Film Reviews


By • Mar 4th, 2005 •

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QUOTE: A revealing look at daily life right now in Iraq.

GUNNER PALACE is a documentary about a unit U.S. soldiers serving in Iraq. The filmmakers,Michael Tucker and his wife Petra Epperlein, spent two months with the 400 soldiers of the 2/3rd Field Artillery. The 2/3rd set up their living quarters in Azimya Palace. The bombed out palace once belonged to Saddam Hussein’s ruthless killer/rapist/torturer/thief/impotent son, Uday.

It always amazes me that nobody ever has a good exit plan: Cleopatra, Octavian is coming after you. He wants your kingdom and treasure. Instead of hightailing it out of Egypt once Marc Antony lost the sea battle at Actium and hiding your sons, what do you do? Pablo Escobar, I still find it hard to believe that was you running shirtless and barefoot on the roof of your house. You were the 7th richest man in the world and you lived in a row house without air-conditioning? Where was your Columbian Necktie Exit Plan? Wasn’t this the best time to use your billions of dollars? And there you are splayed out in front of the kneeling, smiling commandos like a big game trophy. Hitler, Mussolini, and Uday all had absolutely no get-out-of-town cards! Uday’s final idea for a bodyguard was his 14 year-old nephew? What happened to Uday’s million-dollar watch? I still cannot believe that Saddam went from mud house to mud house and was finally found in a hole with $700,000 in cash in his pocket.

Okay, Josef Menegle made it out safe and clear. Does this mean that The Angel of Death had one friend and a plan, but Hitler had neither?

Where did all of Saddam’s billions go? Not one dime was spent on escaping the invader’s army.

The 2/3rd Field Artillery patrols the busy streets of one of the most dangerous cities in Iraq. Tucker and Epperlein had unprecedented access and for a soldier’s family it is a shocking view of what it is like to spend a tour of duty in Iraq. I was fascinated that Iraq is cluttered with people, cars, and industry. Life and commerce goes on, no matter who is in power. It looks like a mobbed New York City but with soldiers patrolling the streets.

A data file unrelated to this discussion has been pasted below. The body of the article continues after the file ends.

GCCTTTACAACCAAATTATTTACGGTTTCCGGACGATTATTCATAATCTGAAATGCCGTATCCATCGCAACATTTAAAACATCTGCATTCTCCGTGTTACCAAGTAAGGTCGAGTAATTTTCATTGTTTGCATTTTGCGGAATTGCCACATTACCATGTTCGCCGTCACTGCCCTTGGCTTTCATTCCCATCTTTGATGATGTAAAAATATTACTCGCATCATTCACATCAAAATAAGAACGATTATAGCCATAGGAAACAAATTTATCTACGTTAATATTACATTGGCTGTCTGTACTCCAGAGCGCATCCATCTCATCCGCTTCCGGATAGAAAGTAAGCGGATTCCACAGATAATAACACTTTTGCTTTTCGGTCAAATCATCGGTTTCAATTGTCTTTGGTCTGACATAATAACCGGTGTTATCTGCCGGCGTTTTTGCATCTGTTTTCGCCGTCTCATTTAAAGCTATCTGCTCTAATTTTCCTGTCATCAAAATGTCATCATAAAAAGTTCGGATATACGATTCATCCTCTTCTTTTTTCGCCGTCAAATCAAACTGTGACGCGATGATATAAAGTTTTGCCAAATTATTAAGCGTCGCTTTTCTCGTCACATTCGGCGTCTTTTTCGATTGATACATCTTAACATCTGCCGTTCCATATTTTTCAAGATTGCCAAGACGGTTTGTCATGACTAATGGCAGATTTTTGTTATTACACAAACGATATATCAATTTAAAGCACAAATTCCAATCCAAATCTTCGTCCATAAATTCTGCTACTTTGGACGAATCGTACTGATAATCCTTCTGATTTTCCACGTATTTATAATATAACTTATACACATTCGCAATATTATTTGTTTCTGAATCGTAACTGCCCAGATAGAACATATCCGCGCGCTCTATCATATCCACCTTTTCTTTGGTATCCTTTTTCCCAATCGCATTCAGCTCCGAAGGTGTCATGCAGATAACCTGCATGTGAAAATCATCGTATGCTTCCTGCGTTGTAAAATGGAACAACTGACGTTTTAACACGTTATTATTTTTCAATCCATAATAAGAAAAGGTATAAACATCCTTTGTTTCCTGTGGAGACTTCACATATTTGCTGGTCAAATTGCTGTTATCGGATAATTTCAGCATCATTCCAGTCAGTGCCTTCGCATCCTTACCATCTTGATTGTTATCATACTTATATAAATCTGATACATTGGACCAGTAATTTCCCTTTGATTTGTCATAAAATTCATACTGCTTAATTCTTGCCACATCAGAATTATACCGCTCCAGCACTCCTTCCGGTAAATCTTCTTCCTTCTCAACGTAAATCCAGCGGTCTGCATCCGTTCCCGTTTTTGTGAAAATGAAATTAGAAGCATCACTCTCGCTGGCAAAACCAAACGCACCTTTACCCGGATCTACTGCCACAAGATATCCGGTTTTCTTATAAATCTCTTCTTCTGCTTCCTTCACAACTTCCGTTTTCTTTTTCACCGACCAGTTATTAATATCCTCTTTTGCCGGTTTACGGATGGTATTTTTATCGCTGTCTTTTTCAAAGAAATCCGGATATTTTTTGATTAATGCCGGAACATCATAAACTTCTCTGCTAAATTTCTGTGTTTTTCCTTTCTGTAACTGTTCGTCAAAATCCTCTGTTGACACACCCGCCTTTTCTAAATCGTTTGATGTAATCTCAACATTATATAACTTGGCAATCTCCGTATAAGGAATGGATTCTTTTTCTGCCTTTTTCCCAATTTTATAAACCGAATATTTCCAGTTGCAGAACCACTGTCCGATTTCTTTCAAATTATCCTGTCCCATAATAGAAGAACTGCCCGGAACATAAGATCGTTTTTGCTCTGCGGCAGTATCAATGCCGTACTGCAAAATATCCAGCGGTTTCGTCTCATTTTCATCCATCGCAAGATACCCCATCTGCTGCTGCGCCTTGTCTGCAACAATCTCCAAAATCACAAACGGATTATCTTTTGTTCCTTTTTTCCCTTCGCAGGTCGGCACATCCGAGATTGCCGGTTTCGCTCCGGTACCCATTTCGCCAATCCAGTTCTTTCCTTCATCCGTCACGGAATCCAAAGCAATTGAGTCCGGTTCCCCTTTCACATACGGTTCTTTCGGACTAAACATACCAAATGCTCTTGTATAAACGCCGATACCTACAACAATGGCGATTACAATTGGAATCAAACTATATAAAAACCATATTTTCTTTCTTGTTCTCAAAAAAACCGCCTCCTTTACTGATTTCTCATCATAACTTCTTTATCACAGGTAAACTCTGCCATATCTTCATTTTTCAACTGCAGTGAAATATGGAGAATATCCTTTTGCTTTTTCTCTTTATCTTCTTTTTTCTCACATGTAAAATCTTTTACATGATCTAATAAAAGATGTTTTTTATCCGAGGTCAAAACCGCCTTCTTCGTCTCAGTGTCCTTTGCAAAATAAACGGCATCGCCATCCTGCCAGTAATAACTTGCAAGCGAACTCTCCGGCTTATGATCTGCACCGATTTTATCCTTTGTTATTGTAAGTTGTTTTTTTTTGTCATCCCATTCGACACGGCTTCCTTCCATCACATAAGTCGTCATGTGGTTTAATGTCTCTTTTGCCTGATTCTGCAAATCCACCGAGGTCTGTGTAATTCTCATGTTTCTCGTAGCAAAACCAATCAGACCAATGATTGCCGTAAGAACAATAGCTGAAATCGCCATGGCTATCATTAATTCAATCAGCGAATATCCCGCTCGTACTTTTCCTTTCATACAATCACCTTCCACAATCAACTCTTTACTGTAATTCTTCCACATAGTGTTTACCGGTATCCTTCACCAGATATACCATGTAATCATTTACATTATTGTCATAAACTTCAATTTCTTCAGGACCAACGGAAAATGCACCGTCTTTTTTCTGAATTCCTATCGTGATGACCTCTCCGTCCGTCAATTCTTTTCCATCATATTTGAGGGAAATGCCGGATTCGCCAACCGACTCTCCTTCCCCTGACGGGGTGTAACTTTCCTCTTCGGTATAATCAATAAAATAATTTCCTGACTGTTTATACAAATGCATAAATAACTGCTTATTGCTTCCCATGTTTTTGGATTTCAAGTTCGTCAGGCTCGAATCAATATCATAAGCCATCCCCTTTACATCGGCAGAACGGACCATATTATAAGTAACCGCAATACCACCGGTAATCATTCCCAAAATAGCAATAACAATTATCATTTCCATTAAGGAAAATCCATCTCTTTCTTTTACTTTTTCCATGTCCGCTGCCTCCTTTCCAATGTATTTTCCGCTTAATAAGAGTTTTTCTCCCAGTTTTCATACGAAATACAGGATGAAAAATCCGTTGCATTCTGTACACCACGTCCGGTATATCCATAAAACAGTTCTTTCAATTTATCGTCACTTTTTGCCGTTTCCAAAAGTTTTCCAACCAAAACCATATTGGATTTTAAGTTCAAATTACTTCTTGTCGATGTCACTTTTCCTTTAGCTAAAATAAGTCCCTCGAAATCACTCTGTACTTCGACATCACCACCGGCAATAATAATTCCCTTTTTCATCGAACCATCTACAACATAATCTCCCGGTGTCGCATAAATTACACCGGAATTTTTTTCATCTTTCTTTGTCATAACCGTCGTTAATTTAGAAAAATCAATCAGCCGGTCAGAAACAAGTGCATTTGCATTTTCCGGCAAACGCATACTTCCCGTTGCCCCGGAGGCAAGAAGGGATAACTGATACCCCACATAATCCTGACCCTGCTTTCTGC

GUNNER PALACE allows the viewer to keep their personal judgments intact. There is no persuasive Michael Moore point-of-view. I’m against the occupation of Iraq and there is more than enough here to support my position. Those who agree with U.S. policy in Iraq will also find ample foundation for their views as well. The soldiers are all likeable and doing what they are told to do.

You are minding your own business living with your family behind a huge iron gate. Your city is notoriously dangerous even though Uday had a palace nearby. One night, a year after the U.S. occupation of your country, a bulldozer crashes into your iron gate. U.S. soldiers are looking for an “insurgent.” Not finding him, the soldiers leave. Who pays to have the iron gate repaired?

A religious leader is wanted for questioning. He is not home but soldiers ransack his house and find $48,000US. They take it. Does he get it back or does it go into some “spoils of war” kitty?

GUNNER PALACE highlights several engaging members of the 2/3rd: There is rapper Sgt. Nick Moncrief; SPC Stuart Wilf, who brought his guitar with him; and LTC Bill Rabena, who likes the perks of palace life. We see the men and women enjoying Uday’s pool and having a barbecue.

Without promoting a political agenda, GUNNER PALACE is an intimate look at a soldier’s life in Iraq that network and cable TV has yet to show us. The ordinariness of life in Iraq is rather surprising.

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